Similarly, other provisions mark steps both forward and sideways. “Today’s bill helps address one major issue for the future of local solar generation in Massachusetts by eliminating the unfair and inefficient solar charges introduced by Eversource earlier this year, but it leaves several important questions unanswered for solar,” said Mark LeBel, staff attorney at Acadia Center. “It risks leaving out low-income residents and other groups requiring additional focus by failing to increase the net metering caps and implement a new requirement to distribute the benefits of solar incentive programs equitably. Acadia Center will closely monitor the types of projects built under the new solar incentive program and work to ensure that the program benefits all communities in the Commonwealth.”
“Acadia Center has long called for expanded use of clean technologies such as electric heat pumps in Massachusetts’ energy efficiency programs to give residents greater ability to move away from expensive oil, and with the Legislature’s action on this bill, it advances strategic electrification and renewable resources,” said Amy Boyd, senior attorney at Acadia Center and member of the Energy Efficiency Advisory Council. “Acadia Center is also very pleased to see the full legislature pass the House’s provision requiring the electric companies to identify reliability issues and solicit local, clean energy resources to fill those needs, rather than spending more and more on infrastructure.”
“Massachusetts’ continued progress in the electric sector provides a blueprint for success in the transportation sector, where we are falling behind,” said Jordan Stutt, carbon programs director at Acadia Center. “Our outdated transportation system now accounts for twice as much CO2 as any other sector, and we are in desperate need of new investments to modernize and decarbonize how we get around. A price signal to reduce transportation sector carbon emissions, as called for in a bill that the Senate passed, would set us on the right track to a cleaner, modern and more accessible network of transportation options.”
“I’m willing to say it’s OK if you get out in front of it a little bit. It’s not the end of the world,” said Mark LeBel, a staff attorney with the regional environmental advocacy group Acadia Center. But self-consumption of electricity — owning, storing and using your own generation — needs to be protected. “That’s the future,” LeBel said.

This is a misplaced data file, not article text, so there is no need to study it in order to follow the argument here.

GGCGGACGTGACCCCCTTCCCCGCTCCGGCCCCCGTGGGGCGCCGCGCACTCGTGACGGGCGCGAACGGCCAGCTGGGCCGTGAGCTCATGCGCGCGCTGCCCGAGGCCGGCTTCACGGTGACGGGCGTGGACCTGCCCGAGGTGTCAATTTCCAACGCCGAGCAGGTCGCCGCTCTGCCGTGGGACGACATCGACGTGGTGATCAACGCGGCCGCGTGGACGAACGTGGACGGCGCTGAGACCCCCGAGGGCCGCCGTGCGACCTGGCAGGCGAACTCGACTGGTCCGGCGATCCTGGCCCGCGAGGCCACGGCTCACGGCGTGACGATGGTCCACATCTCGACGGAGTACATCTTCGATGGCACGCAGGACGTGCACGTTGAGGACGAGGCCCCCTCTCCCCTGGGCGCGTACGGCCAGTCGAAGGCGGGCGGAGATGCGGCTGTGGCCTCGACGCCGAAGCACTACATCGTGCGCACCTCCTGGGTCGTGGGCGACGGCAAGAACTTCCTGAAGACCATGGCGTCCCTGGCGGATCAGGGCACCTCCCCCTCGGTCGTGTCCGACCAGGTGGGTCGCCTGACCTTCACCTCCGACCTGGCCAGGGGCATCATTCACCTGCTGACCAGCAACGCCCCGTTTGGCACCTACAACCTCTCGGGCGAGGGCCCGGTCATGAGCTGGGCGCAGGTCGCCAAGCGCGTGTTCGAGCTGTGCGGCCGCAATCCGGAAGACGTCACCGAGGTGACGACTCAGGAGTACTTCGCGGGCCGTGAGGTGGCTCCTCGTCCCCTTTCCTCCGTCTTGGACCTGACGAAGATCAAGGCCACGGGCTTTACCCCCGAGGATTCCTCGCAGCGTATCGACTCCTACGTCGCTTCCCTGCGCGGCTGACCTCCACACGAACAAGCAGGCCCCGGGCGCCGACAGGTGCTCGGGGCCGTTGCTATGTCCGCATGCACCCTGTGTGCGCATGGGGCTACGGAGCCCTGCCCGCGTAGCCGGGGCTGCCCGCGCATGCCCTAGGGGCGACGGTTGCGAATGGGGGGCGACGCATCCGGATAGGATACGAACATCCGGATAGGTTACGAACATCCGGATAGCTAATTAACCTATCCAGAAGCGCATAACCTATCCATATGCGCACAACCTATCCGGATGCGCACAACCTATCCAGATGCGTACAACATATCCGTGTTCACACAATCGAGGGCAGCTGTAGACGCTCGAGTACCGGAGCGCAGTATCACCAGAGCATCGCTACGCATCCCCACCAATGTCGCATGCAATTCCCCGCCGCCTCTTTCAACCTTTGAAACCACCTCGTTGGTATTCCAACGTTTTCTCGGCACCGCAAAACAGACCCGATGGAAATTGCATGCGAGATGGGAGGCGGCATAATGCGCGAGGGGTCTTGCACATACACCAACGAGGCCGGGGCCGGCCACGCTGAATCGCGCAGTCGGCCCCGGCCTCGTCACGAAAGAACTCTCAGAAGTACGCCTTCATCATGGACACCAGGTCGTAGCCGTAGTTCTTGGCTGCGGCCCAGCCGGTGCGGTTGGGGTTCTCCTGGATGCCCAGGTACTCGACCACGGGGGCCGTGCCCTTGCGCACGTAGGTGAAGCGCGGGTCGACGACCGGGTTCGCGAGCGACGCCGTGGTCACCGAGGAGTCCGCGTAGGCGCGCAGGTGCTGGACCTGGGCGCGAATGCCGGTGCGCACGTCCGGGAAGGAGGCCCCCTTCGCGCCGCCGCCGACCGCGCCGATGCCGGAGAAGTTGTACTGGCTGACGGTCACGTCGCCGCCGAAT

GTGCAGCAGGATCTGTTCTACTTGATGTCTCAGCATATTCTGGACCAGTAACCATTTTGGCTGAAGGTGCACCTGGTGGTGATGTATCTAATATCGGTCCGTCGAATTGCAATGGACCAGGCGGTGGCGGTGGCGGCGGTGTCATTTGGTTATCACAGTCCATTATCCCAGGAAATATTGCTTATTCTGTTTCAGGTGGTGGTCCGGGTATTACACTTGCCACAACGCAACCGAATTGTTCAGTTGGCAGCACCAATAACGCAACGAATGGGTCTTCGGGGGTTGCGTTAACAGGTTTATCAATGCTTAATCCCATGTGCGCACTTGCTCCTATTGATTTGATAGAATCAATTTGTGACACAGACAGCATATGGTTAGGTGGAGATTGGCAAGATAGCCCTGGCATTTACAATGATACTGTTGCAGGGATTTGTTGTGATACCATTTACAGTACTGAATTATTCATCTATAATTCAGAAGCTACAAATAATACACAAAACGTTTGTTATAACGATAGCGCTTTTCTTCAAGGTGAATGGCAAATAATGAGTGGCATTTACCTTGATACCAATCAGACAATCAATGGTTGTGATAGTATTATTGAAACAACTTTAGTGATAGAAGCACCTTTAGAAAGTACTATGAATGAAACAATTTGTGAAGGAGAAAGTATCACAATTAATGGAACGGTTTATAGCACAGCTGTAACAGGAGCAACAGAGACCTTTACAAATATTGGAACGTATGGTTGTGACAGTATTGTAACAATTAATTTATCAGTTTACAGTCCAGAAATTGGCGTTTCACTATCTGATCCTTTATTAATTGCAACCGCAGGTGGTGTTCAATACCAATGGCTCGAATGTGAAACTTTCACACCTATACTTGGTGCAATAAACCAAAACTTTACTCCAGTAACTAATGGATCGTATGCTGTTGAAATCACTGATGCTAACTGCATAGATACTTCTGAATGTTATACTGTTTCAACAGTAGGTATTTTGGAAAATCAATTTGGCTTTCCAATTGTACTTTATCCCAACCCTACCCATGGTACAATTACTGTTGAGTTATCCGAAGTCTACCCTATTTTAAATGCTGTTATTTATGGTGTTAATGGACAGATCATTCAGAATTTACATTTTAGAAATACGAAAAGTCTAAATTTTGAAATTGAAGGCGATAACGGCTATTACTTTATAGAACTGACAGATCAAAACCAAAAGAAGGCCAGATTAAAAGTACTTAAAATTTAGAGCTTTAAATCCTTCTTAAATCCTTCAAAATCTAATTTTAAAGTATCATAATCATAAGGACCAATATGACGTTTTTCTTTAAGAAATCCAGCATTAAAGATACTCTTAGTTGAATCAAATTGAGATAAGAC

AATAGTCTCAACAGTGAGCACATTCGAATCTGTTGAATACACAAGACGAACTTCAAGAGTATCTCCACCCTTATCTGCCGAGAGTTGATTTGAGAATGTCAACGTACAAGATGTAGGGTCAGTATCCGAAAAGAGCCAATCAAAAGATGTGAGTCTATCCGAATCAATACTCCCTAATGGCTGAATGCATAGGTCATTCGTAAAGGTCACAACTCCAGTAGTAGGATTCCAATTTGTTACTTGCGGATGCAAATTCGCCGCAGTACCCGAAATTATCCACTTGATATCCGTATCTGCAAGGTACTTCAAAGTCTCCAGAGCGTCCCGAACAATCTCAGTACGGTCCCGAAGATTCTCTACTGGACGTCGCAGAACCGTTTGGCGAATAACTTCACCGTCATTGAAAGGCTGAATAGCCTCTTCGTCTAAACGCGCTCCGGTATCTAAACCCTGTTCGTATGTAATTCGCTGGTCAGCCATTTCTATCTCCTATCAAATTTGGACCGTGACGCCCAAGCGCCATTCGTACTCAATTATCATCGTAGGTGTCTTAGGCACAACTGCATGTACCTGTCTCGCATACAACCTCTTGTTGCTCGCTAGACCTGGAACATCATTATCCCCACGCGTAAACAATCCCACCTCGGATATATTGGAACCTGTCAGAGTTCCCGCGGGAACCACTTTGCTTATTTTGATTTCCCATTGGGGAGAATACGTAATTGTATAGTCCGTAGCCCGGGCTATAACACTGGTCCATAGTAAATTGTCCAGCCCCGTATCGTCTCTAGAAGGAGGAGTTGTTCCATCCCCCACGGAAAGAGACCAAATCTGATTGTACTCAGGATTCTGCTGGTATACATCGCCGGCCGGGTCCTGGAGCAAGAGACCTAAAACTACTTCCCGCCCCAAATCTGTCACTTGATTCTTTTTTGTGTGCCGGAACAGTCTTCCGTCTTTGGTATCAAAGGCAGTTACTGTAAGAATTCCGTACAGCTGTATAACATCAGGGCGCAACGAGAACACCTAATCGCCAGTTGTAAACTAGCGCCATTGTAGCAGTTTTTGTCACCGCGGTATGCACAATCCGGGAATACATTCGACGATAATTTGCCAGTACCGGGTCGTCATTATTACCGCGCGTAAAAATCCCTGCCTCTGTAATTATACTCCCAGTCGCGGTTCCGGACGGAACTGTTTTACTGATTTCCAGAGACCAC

“As the legislative session draws to an end, state lawmakers are considering bills that would increase the annual growth rate of the Massachusetts Renewable Portfolio Standard (RPS). As these proposals move ahead, it is important that decision-makers not be deterred by unsubstantiated claims made by opponents that an RPS increase is incompatible with procurements of hydroelectricity required by statute (Section 83D) or will undermine compliance with the state’s Clean Energy Standard (CES). This argument against an increase is a red herring based on a mischaracterization of the relationship between clean energy policies designed to fulfill different, but complementary objectives.”
Read the full article from CommonWealth Magazine here.
Last week, the Northeast Clean Energy Council and the Acadia Center — organizations that co-chair the Alliance for Clean Energy Solutions — sent a letter to Golden, Sanchez and other members of House leadership, calling it “essential” that the House approve four bills: H 4575 to increase renewable energy and reduce high-cost peak hours; H 4576 to increase grid resiliency through energy storage; H 4577 relative to net metering; and H 1724 relative to energy efficiency.
“These four bills would greatly advance Massachusetts’ clean energy leadership and deliver economic, energy, environmental, and health benefits to residents, businesses and industries across the Commonwealth,” the coalition’s letter said. “Prompt action by the House is needed to ensure final passage of legislation on these topics this session.”
Read the full article from the Taunton Gazette here.
Jordan Stutt, director of the carbon program at the Acadia Center, a Boston nonprofit that promotes clean energy solutions, is glad to see the discussion focusing on ways to invest carbon pricing revenue to needed projects. Even a charge of $10 per ton on transportation-related carbon emissions would generate close to $300 million, much of which could be used for much-needed improvements in the state’s transit system, he said.
“It’s not enough to completely replace the need for other funding, but it’s enough to make some real progress,” he said.